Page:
Repoliticizing May 68: Postnationality and Postcoloniality in French (Alsatian) Regional Minority Literature

By Spieser-Landes, David | Essays in French Literature and Culture, October 2018 | Go to article overview

Repoliticizing May 68: Postnationality and Postcoloniality in French (Alsatian) Regional Minority Literature


Spieser-Landes, David, Essays in French Literature and Culture


Les années soixante-dix [?] commencèrent [?], pour moi, dès 1967. Le vent r ebelle parti des campus américains avait atteint en force 8 les universités allemandes. En Alsace, ce n'était encore qu'une légère houle que nous [?] inter prétâmes à notre façon et sur laquelle nous apprîmes à surfer, à l'alsacienne.[?]1

Mais, dans sa lucidité et sa défiance à l'égard de toute récupération, il [Weckmann] s'aperçoit que la 'révolution' qui s'opère est trop parisienne et que ce n'est pas de cette forme dont a besoin l'Alsace. Il lui faut certes des modifications profondes, mais des modifications qui seront propres à l'Alsace.2

Introduction: Re-provincializing Paris

In May 68 and its Afterlives, Kristin Ross famously argued that the common interpretation of May 1968 was in fact a reduction of May 1968, which is to say an "exclusively sociology-focused interpretation" insisting first and foremost on the cultural aspects of May 1968, such as sexual revolution and "moral modernization", rather than on its intrinsically political dimension. In her view, May 1968 has been in fact willfully "depoliticized". "The political dimensions of the event", she states, "have been, for the most part, dissolved or dissipated by commentary and interpretations" (1). Her argument rests on her criticism of some monopolizing "interpretations" which distill a "unified and singular", hence distorted, view of the essence of May 1968 - "interpretations" provided by some former key players of May 1968 to whom priority is systematically given over equally as important, but silenced, other key players. Not only does Ross point to this reasoning as intellectual fraud, for "moral modernization" has occurred in other countries as well, whether they experienced a "May 1968" or not (13), but what is even more disturbing, and serious, in her opinion, is that this "official history" of May 1968 -this hegemonic interpretation- is "erasing", "obscuring", "liquidating", "confiscating", "detracting from"3 the true nature of May 1968 which, to her, was essentially political. The academic's job, in this context, she argues, is to "repoliticize" what had been deliberately depoliticized.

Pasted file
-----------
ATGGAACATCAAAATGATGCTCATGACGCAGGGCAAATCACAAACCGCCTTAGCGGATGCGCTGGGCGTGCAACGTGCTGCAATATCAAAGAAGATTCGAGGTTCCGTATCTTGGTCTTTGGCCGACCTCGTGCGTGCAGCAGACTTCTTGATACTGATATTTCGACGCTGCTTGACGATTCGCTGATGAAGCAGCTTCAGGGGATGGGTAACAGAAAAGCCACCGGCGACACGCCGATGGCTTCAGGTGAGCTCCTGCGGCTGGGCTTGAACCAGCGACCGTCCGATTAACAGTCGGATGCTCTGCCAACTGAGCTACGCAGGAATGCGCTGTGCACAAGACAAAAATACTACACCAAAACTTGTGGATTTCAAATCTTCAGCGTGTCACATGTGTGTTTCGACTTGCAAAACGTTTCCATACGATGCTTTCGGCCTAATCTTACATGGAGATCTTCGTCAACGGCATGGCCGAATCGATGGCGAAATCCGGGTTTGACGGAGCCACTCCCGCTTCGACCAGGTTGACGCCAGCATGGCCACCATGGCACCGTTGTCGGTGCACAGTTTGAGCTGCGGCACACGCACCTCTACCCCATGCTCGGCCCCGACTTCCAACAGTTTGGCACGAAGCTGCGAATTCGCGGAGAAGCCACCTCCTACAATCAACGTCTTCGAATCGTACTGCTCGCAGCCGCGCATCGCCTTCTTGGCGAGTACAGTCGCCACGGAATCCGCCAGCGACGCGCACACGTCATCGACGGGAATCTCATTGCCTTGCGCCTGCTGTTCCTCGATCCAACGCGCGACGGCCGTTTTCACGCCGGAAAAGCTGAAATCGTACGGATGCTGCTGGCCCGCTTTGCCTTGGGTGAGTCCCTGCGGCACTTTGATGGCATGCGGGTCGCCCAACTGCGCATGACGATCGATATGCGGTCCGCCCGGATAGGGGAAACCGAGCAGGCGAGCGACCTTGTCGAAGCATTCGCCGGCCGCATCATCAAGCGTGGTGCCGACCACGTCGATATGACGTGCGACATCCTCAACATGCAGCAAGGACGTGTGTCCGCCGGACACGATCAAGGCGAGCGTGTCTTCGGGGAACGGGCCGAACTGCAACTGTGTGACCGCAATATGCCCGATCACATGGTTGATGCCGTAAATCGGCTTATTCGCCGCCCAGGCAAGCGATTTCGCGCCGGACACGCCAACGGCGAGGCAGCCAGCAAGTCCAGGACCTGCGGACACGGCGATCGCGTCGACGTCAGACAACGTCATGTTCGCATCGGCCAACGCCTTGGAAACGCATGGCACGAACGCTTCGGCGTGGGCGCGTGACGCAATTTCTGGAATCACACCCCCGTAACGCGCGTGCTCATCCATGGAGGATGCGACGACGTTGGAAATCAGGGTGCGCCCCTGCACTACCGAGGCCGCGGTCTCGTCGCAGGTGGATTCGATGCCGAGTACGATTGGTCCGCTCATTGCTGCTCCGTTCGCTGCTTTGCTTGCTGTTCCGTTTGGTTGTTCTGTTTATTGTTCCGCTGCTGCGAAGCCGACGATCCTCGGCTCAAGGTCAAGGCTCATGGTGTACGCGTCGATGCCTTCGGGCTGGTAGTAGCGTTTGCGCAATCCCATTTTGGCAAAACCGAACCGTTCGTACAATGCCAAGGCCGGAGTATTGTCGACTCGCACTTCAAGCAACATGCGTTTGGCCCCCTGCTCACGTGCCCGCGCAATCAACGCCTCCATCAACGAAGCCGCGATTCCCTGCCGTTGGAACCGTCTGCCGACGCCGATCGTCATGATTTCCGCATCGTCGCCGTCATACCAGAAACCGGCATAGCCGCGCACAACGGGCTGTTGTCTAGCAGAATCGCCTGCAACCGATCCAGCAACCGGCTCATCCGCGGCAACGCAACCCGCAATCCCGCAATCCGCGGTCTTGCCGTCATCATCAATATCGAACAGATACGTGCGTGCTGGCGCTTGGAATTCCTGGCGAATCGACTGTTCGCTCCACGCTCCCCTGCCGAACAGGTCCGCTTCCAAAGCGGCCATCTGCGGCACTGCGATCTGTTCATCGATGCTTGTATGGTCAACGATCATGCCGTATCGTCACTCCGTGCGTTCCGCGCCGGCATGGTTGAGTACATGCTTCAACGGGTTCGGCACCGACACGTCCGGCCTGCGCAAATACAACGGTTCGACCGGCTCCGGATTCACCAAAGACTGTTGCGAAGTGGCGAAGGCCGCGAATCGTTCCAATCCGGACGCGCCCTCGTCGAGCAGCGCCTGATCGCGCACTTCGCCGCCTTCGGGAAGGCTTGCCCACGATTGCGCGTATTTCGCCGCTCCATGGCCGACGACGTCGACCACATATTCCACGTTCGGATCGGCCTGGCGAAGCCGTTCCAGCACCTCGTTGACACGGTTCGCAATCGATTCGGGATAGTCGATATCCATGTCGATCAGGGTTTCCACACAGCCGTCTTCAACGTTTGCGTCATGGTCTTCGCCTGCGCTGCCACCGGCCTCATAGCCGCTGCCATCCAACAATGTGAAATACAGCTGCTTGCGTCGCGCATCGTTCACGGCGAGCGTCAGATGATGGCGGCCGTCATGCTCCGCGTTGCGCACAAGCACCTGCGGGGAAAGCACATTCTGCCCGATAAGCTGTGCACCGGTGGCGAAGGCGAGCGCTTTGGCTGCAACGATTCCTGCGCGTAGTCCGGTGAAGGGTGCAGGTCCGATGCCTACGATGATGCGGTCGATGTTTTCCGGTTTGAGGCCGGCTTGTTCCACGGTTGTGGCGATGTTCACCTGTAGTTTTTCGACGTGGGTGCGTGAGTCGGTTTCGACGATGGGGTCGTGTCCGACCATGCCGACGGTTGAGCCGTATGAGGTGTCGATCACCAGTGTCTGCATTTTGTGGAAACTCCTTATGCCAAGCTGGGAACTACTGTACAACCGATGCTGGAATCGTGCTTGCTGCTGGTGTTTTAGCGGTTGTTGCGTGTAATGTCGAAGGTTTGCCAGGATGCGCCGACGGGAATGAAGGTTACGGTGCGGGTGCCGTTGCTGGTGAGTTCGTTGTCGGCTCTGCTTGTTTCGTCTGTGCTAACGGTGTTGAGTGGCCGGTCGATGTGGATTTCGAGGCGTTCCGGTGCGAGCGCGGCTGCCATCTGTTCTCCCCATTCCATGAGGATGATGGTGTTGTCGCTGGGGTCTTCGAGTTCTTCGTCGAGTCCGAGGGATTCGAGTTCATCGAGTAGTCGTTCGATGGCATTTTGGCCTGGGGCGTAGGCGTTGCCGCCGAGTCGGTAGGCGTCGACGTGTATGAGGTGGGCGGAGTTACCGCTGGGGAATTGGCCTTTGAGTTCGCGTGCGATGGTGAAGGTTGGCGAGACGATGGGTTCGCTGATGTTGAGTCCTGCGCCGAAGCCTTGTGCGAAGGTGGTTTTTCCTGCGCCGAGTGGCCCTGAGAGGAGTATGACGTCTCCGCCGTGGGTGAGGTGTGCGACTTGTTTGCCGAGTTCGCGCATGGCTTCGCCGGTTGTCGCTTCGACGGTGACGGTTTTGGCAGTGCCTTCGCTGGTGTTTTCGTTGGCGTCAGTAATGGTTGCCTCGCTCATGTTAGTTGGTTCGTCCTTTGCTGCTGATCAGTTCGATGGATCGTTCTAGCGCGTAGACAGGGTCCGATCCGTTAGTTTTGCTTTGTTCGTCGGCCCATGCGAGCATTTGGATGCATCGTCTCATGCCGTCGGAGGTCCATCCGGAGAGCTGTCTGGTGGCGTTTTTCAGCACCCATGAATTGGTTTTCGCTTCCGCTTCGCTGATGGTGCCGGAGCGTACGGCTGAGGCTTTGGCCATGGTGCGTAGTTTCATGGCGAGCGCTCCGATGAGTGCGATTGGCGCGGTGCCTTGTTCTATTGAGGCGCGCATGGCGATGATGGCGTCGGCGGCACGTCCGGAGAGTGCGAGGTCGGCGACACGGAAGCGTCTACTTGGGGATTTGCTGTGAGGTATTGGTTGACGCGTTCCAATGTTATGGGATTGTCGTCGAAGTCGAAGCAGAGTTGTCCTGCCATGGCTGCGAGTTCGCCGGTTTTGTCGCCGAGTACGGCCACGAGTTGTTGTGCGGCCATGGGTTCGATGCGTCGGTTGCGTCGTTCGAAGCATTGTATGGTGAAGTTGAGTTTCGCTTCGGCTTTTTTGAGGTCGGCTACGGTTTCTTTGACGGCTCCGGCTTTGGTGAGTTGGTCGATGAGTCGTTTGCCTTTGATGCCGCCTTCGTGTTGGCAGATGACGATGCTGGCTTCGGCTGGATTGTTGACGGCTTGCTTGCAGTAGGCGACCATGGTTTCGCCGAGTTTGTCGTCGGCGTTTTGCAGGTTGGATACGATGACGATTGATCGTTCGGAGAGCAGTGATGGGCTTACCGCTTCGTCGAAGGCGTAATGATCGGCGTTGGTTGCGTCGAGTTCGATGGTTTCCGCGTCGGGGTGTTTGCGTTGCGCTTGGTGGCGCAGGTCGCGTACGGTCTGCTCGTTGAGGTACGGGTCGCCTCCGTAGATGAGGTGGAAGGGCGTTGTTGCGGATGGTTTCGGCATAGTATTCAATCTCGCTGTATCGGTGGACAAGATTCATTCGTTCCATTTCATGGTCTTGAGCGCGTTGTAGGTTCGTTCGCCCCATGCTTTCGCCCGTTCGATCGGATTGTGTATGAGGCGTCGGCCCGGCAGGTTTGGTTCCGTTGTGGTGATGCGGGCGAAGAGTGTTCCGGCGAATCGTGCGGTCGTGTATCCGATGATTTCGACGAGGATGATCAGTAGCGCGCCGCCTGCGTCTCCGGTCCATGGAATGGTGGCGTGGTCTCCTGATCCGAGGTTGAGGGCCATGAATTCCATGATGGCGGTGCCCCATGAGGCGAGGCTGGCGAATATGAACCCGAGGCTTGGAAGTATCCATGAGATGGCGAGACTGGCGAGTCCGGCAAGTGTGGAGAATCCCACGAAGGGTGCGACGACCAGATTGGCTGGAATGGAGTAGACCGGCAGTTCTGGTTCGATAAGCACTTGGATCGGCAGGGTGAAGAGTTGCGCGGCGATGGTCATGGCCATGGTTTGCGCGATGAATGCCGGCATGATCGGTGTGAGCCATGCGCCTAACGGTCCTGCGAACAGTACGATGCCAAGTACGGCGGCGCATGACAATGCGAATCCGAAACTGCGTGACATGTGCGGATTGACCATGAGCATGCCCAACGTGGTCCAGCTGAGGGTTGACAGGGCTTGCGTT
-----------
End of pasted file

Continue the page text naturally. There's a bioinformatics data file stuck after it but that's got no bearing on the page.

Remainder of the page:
In particular, she says, "the clear ideological targets of the May movement in France" need to be brought back to the forefront, namely: capitalism, American imperialism, and Gaullism. Very crucially, this change of perspective leads Ross to displace the center of May 1968 conceptually, but also geographically -from Paris to "provincial France" (9). Quoting Elisabeth Salvaresi, Ross notes that "the deepest political resonance of '68 today is found more frequently in the provinces than in Paris" (ibid). "A new optic unto '68 [opens up] that [makes] the legendary status of [?] a Daniel Cohn-Bendit recede, allowing other figures to become more visible in the theoretical and political roles they played during May and afterward" (ibid). While Ross gives as an example José Bové's antiGMO "Confédération Paysanne" movement, I suggest in this article that André Weckmann, an Alsatian regionalist writer who happened to be both "anticapitaliste" and an opponent of Gaullism's C'est-chicde-parler-français4 (as the posters covering the streets of Alsace after World War Two encouraged Alsatians to relinquish their Germanic, so called "peasant-sounding" Alsatian dialect and replace it with the allegedly more beautiful and pure/chic French language) is another one of these regional figures which Ross's approach helps to make "more visible". Ross concludes by saying that while the "official history" of May 1968 -again, the "sociologized history", the overly focused on the "génération étudiante" kind of history- likes to remember "freedom" as the main motto for May 1968, repoliticizing the event moves the cursor back to where lies the most important feature of May 1968 according to Ross -namely, not "freedom", but, very importantly, "equality" (10).

It is thus paramount to first explicate the resonance of the concept of "equality" in the context of May 68 and in the light of Jacques Rancière's political philosophy. …

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